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Diamond Diet

Diamond diet

Definition

The Diamond diet, popularly known as the Fit for Life Program, is a way of eating designed to be employed as a health lifestyle. Developed by Harvey and Marilyn Diamond, it is a set of dietary principles intended to serve as a blueprint for habits that can easily become routine, allowing individuals to take control of their health.

Origins

Harvey Diamond was an ill and underweight child with chronic and painful stomach problems. As a young adult, his health problems continued as he became over-weight. After experiencing the dieting merry-go-round of losing and regaining his weight, Diamond decided that dieting does not work and that he needed to learn how to best care for his body. In 1970, Diamond found his answer in the concept of natural hygiene, an approach to the care and upkeep of the body that focuses on prevention of disease and healthful living. As described by Diamond, the concept of natural hygiene teaches that the body is self-cleansing, self-healing, and self-maintaining. Healing powers are contained within the body itself. He states "the body is always striving for health and .. achieves this by continuously cleansing itself of deleterious waste material." In combination with an overall healthful lifestyle of adequate rest, exercise , sunshine, stress management, and interpersonal relationships, understanding how food impacts this cleansing process allows individuals to eliminate the cause of their health problems.

Almost immediately upon Diamond's introduction to this concept, his lifelong stomach pains ceased. Within one month, he had lost 50 pounds (a loss he was able to maintain). Diamond became a proponent of natural hygiene and, in 1981, began a seminar program known as The Diamond Method. In 1983, he earned a doctorate in nutritional science from the American College of Health Science, a non-accredited college in Austin, Texas. It is the basic fundamentals of natural hygiene that Harvey and Marilyn Diamond synthesized into the dietary and lifestyle principles of the Fit for Life Program.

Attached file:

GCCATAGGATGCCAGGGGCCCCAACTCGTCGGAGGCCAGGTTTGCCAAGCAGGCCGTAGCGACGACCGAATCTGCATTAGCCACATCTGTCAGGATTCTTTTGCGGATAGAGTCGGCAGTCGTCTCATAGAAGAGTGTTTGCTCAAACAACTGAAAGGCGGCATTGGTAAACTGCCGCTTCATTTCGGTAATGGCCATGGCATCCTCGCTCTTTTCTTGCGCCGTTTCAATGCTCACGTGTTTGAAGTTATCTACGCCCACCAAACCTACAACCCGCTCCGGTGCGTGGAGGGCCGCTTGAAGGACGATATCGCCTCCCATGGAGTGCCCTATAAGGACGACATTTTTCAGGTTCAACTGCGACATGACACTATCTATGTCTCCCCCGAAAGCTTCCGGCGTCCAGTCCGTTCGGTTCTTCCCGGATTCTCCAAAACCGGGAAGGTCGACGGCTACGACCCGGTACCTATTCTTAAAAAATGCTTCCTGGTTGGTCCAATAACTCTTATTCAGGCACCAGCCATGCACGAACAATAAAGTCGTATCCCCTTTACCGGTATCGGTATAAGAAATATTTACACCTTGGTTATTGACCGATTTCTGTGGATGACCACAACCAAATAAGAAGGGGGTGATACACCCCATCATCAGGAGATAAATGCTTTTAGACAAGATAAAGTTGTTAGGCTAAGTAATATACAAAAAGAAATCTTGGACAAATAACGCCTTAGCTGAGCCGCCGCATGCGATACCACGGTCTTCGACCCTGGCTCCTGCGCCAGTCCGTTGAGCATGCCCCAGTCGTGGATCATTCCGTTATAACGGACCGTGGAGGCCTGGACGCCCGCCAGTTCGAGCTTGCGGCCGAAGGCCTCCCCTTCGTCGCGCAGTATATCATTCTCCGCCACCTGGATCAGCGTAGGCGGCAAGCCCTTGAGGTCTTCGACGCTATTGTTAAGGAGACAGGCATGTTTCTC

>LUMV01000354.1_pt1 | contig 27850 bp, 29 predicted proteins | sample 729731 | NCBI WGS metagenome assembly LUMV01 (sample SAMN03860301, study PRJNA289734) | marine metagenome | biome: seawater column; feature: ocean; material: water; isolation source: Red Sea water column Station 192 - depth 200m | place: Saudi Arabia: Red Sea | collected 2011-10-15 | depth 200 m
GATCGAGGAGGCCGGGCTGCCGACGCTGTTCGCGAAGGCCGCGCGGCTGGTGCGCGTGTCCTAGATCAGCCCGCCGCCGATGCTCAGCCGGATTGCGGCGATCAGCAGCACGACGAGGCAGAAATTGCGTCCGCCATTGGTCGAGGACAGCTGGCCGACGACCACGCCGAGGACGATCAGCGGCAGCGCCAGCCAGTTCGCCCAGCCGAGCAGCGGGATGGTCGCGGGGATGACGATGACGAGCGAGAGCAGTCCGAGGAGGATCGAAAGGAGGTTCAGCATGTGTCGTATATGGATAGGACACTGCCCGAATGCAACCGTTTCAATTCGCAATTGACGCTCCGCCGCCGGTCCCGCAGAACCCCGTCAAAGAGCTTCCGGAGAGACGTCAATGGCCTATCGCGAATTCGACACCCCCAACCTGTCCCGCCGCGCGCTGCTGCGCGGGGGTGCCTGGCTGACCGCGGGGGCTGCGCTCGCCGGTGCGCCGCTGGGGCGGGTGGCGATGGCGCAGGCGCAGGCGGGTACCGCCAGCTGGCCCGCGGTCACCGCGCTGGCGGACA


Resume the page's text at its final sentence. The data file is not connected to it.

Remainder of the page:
Benefits

Although popularly discussed as a weight loss program, Fit for Life is not a diet. True to the tenets of natural hygiene, the approach to eating laid out in the Fit for Life books is designed to provide for optimal body functioning by internal cleansing of illness-producing toxins. Although weight loss and energy enhancements are positive results, the underlying goal is cleansing. Disease, as understood in this approach, is "nothing more than the body's own effort to cleanse itself of toxins." These toxins are the products of metabolic imbalance, or toxemia, resulting from wastes. Dead cells, food residue, and additives build up in the bodies and cannot be eliminated at the same rate they are produced. Understanding and minimizing this level of toxemia is the key to healthy longevity. The dietary guidelines of the Fit for Life program are designed to generate a minimum of toxic food residue within the body and to enable the body to continuously expel the toxic waste that is produced. An additional intent is that the dietary guidelines incorporate good food and enjoyable meals rather than strict, hard-to-follow regimens. If the program is stopped for any reason, according to Diamond, it can be re-started with almost immediate results.

Description

The Fit for Life program places an emphasis not only on what foods are eaten, but also in what combinations and at what time of day those foods are eaten. Three general principles guide Diamond's hygienic approach to eating.

The Principle of High-Water-Content Food

Water is vital to cleansing the inside of the body of accumulated wastes. Consuming sufficient high-water-content foods, fruits, and vegetables is crucial to accomplish this cleansing. Unlike drinking water, the water found in fruits and vegetables provides for the transport of the nutrients found in those foods. It then flushes waste matter from the body.